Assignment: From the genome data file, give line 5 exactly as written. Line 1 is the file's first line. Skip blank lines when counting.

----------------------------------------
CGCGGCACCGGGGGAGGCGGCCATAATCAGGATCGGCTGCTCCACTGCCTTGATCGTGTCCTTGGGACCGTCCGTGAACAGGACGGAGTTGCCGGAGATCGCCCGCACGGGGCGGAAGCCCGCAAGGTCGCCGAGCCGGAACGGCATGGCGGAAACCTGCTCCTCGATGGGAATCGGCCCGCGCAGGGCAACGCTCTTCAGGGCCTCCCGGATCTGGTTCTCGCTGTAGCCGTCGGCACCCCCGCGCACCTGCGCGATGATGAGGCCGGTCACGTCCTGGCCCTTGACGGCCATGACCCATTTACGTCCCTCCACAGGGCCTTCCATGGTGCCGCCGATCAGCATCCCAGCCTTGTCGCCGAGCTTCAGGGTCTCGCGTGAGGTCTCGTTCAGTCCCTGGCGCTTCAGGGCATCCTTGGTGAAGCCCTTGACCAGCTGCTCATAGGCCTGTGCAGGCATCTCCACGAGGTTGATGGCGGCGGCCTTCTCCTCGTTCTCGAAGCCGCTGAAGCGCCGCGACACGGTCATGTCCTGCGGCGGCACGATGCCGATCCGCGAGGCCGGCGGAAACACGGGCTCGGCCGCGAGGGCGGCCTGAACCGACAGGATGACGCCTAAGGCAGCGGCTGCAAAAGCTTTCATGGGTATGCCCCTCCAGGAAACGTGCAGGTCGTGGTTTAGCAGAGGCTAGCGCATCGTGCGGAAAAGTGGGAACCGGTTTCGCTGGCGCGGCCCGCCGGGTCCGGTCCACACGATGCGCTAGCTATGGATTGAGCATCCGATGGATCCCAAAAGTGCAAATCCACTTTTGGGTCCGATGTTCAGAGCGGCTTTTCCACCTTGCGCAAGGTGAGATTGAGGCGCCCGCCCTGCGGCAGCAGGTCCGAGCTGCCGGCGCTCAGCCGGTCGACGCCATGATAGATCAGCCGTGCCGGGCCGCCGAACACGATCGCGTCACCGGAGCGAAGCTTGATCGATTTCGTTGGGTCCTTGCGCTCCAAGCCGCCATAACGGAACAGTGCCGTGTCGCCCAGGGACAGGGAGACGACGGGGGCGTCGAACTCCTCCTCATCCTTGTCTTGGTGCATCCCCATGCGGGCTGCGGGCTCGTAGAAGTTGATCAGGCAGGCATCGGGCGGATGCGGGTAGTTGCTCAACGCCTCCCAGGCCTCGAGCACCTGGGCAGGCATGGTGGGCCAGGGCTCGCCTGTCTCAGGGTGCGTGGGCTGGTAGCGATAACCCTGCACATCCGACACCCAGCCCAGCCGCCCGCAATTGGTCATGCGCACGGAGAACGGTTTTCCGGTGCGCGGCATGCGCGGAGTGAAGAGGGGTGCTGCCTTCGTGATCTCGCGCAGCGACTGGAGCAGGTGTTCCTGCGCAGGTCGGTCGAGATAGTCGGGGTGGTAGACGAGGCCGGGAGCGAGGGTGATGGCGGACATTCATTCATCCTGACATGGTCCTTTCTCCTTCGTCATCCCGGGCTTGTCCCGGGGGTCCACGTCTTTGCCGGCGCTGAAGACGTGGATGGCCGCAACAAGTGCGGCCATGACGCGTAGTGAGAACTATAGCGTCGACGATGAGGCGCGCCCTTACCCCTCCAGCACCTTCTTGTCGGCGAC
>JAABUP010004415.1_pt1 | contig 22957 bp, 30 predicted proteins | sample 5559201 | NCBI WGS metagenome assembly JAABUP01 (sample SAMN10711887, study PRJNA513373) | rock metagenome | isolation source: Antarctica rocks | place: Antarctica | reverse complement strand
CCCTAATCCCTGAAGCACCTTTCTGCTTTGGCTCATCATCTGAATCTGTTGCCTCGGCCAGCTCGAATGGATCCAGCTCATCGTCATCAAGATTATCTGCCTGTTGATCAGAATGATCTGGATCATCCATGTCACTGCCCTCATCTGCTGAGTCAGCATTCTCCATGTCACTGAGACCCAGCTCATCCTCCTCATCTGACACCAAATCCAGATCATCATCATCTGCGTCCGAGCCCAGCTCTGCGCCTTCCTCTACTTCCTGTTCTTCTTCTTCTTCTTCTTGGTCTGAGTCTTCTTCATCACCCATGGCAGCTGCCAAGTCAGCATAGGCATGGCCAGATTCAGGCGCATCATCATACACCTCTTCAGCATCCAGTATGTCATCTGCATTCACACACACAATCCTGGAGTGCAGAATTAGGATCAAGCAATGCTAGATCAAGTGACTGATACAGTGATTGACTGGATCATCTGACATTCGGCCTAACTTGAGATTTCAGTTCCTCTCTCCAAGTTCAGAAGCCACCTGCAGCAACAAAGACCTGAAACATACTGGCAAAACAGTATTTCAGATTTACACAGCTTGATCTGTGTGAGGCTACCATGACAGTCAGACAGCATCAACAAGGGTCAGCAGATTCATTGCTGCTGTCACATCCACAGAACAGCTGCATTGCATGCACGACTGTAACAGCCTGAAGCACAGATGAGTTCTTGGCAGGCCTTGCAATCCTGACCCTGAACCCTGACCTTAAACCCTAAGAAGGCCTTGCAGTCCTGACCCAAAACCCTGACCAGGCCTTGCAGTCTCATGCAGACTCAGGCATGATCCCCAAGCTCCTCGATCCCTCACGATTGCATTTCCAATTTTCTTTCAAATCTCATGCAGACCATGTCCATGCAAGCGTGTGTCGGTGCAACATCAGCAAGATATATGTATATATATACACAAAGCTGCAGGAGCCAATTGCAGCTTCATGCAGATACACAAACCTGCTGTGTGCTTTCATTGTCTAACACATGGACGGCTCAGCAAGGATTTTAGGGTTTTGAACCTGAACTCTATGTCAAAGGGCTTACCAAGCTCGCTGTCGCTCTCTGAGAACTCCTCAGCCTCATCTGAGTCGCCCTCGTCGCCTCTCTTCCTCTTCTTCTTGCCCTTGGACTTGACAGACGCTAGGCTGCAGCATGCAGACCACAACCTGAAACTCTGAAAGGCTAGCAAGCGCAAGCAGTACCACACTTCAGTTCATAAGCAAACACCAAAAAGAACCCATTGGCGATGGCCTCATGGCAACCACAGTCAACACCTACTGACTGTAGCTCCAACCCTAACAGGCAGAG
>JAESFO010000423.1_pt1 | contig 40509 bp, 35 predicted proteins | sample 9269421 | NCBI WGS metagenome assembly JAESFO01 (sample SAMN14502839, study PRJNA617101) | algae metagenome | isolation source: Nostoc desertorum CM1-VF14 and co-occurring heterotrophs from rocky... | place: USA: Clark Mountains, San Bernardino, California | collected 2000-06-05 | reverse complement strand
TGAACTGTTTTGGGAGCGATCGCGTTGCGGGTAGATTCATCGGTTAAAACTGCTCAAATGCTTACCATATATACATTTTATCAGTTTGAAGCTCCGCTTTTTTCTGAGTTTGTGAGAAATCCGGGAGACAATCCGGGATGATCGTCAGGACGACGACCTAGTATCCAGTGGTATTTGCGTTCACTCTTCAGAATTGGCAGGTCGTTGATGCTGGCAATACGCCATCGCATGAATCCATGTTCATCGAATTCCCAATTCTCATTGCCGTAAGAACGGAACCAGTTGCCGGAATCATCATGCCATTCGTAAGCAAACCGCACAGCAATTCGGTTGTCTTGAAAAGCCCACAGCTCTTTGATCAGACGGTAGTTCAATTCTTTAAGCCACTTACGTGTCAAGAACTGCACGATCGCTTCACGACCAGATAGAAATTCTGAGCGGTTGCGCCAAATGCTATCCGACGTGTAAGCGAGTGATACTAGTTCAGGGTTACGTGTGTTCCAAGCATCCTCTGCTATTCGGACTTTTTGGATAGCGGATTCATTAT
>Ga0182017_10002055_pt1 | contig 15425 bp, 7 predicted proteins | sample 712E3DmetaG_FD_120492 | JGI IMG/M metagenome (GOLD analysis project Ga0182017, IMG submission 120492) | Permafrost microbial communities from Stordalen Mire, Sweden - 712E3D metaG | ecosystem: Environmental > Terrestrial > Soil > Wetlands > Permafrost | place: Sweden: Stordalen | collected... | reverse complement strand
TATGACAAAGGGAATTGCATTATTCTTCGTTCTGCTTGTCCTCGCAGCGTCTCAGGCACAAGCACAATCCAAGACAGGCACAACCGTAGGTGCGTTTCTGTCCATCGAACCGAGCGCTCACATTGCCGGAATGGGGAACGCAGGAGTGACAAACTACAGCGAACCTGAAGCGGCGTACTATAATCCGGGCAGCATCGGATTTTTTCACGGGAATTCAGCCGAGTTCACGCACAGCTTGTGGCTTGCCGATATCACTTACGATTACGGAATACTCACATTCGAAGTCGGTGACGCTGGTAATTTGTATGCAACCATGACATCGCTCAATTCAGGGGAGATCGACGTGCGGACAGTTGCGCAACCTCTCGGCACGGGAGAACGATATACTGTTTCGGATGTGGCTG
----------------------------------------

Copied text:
TGAACTGTTTTGGGAGCGATCGCGTTGCGGGTAGATTCATCGGTTAAAACTGCTCAAATGCTTACCATATATACATTTTATCAGTTTGAAGCTCCGCTTTTTTCTGAGTTTGTGAGAAATCCGGGAGACAATCCGGGATGATCGTCAGGACGACGACCTAGTATCCAGTGGTATTTGCGTTCACTCTTCAGAATTGGCAGGTCGTTGATGCTGGCAATACGCCATCGCATGAATCCATGTTCATCGAATTCCCAATTCTCATTGCCGTAAGAACGGAACCAGTTGCCGGAATCATCATGCCATTCGTAAGCAAACCGCACAGCAATTCGGTTGTCTTGAAAAGCCCACAGCTCTTTGATCAGACGGTAGTTCAATTCTTTAAGCCACTTACGTGTCAAGAACTGCACGATCGCTTCACGACCAGATAGAAATTCTGAGCGGTTGCGCCAAATGCTATCCGACGTGTAAGCGAGTGATACTAGTTCAGGGTTACGTGTGTTCCAAGCATCCTCTGCTATTCGGACTTTTTGGATAGCGGATTCATTAT